Using his own good connections as tribune, Clodius charged Cicero with executing the conspirators without due process. Cicero appealed, but the consuls were in Clodius’ pocket and mobs waited to uphold the guilty verdict with violence. Even Cicero's ally—and one of Rome's most powerful men—Gnaeus Pompey stood back.

Banished to Macedonia, his houses destroyed and lands dedicated to the goddess of Liberty, Cicero fell into a depression. In letters home, he despaired at the shame he had brought on his family. But people were sympathetic. Pompey needed Cicero back and had the new tribune, Milo, campaign for his return. Clodius’ thugs campaigned in opposition and days of street fighting ended only when Milo’s own gang guarded the senate while it voted for Cicero’s recall. Clodius cast the only vote against.

5. Ovid 

Exiled to: Tomis, 8 CE
Cause: He wouldn’t say
Recalled: Never

Getting kicked out of Rome was bad enough. Worse, sometimes, was where you ended up.

Ovid, a man about town and a poet with no political motivations, loved Rome for Rome. Famed for erotic poetry, he ran up against moral reforms that Augustus enacted. However, this might have been a smokescreen to punish Ovid for a less tangible “mistake.” Ovid writes it was not a crime but more of a "fault" that greatly offended Augustus and that it was not safe to talk about. Scholars agree it was something he saw or heard, perhaps entangled with Augustus' family life.

Tomis, a coastal town on the Black Sea, was wild and untamed. A rural exile for an urbane man was a twisted punishment. Ovid missed Rome's vines and orchards.

Technically, Ovid was not fully exiled, just “relegated,” but still able to keep his property. He left his wife in Rome to manage their estate and he addressed poetry to Augustus asking to be forgiven. Augustus was unmoved by his verse.

His early work was stripped from public libraries and his exile poetry was circulated privately. His most famous poem completed in exile, the Metamorphoses, ends, "wherever Roman might extends ... in my fame forever I will live."

Original image
Wikimedia Commons // Public Domain
arrow
Art
‘American Gothic’ Became Famous Because Many People Saw It as a Joke
Original image
Wikimedia Commons // Public Domain

In 1930, Iowan artist Grant Wood painted a simple portrait of a farmer and his wife (really his dentist and sister) standing solemnly in front of an all-American farmhouse. American Gothic has since inspired endless parodies and is regarded as one of the country’s most iconic works of art. But when it first came out, few people would have guessed it would become the classic it is today. Vox explains the painting’s unexpected path to fame in the latest installment of the new video series Overrated.

According to host Phil Edwards, American Gothic made a muted splash when it first hit the art scene. The work was awarded a third-place bronze medal in a contest at the Chicago Art Institute. When Wood sold the painting to the museum later on, he received just $300 for it. But the piece’s momentum didn’t stop there. It turned out that American Gothic’s debut at a time when urban and rural ideals were clashing helped it become the defining image of the era. The painting had something for everyone: Metropolitans like Gertrude Stein saw it as a satire of simple farm life in Middle America. Actual farmers and their families, on the other hand, welcomed it as celebration of their lifestyle and work ethic at a time when the Great Depression made it hard to take pride in anything.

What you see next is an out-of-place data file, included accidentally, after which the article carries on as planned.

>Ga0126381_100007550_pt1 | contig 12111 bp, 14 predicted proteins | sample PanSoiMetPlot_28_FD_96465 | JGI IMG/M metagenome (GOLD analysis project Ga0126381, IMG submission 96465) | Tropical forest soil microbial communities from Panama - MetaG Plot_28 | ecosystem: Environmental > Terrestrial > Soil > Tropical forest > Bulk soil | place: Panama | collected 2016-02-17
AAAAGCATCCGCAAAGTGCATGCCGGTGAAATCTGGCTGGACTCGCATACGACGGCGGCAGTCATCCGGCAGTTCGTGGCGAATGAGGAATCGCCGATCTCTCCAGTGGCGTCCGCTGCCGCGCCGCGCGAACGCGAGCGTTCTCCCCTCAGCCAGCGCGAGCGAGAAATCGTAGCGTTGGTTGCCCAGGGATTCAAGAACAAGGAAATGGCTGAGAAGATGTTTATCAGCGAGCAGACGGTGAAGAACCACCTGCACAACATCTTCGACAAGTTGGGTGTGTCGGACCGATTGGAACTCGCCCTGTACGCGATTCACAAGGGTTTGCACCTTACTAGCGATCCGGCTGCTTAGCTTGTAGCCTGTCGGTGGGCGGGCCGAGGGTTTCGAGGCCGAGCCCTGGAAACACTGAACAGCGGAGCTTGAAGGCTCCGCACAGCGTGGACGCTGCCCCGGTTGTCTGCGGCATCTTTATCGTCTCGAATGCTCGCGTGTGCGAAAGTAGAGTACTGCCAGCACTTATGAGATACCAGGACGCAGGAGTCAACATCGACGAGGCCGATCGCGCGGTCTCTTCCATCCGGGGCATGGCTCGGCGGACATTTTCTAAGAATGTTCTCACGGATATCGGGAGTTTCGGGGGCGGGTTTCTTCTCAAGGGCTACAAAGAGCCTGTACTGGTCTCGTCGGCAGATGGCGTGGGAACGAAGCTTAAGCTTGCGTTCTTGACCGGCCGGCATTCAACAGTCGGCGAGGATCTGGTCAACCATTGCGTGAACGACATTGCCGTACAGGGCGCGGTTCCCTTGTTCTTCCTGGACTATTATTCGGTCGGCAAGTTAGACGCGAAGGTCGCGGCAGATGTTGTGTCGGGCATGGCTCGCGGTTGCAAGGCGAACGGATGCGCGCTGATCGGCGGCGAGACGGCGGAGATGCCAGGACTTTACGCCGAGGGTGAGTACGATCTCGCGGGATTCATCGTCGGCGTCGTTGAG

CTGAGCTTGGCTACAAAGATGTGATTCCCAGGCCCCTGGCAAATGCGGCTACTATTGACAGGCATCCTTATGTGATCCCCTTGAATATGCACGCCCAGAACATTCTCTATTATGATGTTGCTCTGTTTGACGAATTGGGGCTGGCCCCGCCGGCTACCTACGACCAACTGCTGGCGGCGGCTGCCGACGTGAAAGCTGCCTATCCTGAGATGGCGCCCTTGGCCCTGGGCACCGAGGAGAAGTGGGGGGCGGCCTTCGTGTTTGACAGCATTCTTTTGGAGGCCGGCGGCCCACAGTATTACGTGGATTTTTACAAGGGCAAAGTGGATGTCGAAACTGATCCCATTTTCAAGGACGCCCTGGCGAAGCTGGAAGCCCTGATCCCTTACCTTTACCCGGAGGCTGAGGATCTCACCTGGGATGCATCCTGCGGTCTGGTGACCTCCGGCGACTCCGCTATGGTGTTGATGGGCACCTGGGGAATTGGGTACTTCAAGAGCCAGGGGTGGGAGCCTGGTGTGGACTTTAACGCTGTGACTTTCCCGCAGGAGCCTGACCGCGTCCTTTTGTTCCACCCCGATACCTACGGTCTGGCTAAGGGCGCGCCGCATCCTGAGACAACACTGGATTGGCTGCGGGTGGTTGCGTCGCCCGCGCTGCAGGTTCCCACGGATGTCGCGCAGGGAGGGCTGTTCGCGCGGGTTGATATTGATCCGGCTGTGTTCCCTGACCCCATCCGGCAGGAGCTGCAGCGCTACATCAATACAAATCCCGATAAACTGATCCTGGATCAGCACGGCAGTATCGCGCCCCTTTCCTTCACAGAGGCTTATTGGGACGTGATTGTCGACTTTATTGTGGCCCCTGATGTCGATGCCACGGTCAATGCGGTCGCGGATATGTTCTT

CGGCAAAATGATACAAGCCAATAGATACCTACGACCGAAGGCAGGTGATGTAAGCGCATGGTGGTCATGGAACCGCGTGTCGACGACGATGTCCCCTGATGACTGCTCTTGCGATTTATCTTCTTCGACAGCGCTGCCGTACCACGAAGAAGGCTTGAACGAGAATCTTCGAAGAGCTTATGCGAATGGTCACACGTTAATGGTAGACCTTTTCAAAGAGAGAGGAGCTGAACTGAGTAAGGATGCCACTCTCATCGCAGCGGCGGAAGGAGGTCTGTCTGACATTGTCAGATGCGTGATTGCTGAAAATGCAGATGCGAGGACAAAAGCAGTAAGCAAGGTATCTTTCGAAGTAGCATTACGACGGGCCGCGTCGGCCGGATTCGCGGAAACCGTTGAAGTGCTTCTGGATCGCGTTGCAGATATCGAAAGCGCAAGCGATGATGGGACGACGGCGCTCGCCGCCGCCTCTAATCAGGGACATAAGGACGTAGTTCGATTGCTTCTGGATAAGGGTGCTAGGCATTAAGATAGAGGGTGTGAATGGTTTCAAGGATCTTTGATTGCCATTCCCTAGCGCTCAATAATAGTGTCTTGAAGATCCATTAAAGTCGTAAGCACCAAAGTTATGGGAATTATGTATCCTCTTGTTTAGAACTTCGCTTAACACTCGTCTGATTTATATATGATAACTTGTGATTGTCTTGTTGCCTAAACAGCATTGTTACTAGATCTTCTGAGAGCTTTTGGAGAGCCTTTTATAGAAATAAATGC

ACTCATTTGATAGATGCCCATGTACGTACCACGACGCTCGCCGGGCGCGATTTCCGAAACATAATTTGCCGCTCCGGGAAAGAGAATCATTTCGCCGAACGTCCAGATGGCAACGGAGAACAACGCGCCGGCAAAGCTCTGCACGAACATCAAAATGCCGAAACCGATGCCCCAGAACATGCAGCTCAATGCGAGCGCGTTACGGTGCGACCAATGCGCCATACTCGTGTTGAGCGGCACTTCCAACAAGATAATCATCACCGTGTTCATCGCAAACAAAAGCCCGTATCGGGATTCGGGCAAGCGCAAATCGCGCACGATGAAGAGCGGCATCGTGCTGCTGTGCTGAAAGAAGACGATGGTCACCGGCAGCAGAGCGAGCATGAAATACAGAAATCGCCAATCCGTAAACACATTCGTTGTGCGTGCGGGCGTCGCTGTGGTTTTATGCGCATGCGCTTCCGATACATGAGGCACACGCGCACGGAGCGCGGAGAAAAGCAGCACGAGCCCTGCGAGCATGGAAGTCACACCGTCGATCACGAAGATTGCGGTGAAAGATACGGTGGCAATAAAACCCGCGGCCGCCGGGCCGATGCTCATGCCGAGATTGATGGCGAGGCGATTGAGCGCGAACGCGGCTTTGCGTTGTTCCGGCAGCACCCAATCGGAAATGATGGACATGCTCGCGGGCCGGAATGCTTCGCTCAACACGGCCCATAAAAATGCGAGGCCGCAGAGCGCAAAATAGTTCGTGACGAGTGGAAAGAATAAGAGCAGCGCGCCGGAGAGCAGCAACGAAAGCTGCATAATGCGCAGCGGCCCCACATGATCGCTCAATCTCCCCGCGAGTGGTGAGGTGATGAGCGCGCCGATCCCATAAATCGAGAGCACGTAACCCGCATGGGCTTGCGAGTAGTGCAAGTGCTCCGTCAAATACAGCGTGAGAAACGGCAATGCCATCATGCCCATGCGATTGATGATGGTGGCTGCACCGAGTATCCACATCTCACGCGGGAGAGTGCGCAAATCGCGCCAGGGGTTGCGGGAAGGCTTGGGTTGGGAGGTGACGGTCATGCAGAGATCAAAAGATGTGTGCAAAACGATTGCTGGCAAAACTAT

Wood didn’t do much to clear up the work’s true meaning. He stated, "There is satire in it, but only as there is satire in any realistic statement. These are types of people I have known all my life. I tried to characterize them truthfully—to make them more like themselves than they were in actual life."

Rather than suffering from its ambiguity, American Gothic has been immortalized by it. The country has changed a lot in the past century, but the painting’s dual roles as a straight masterpiece and a format for skewering American culture still endure today.

Get the full story from Vox below.

[h/t Vox]

Original image
“Dissension” by Tobias Rothe. Original image courtesy Fondazione Federico Zeri/Università di Bologna // CC-BY 3.0
arrow
Art
Get Your GIFs Ready for This International Public Domain GIF-Making Competition
Original image
“Dissension” by Tobias Rothe. Original image courtesy Fondazione Federico Zeri/Università di Bologna // CC-BY 3.0

Excellent GIF-making skills can serve you beyond material for your clever tweets. Each year, a group of four digital libraries from across the world hosts GIF IT UP, a competition to find the best animated image sourced from public domain images from their archives.

The competition is sponsored by Europeana, the Digital Public Library of America (DPLA), New Zealand’s DigitalNZ, and the National Library of Australia’s Trove, all of which host millions of public domain works. The requirements are that the source material must be in the public domain, have a 'no known copyright restrictions' statement, or have a Creative Commons license that allows its reuse. The material must also come from one of the sponsored sources. Oh, and judging by the past winners, it helps if it’s a little whimsical.

The image above won the grand prize in 2015. And this was a runner-up in 2016:

via GIPHY

This year’s prizes haven’t been announced yet (although Europeana says there will be a new one for first-time GIF makers), but last year’s grand prize winner got their own Giphoscope, and runners-up got $20 gift cards. (Turns out, there’s not a lot of money in public domain art.)

Not an expert GIFer yet? You can always revisit the audio version of DPLA’s advanced GIF-making tutorial from last year.

The fourth-annual GIF IT UP contest opens to submissions October 1.

SECTIONS

arrow
LIVE SMARTER
More from mental floss studios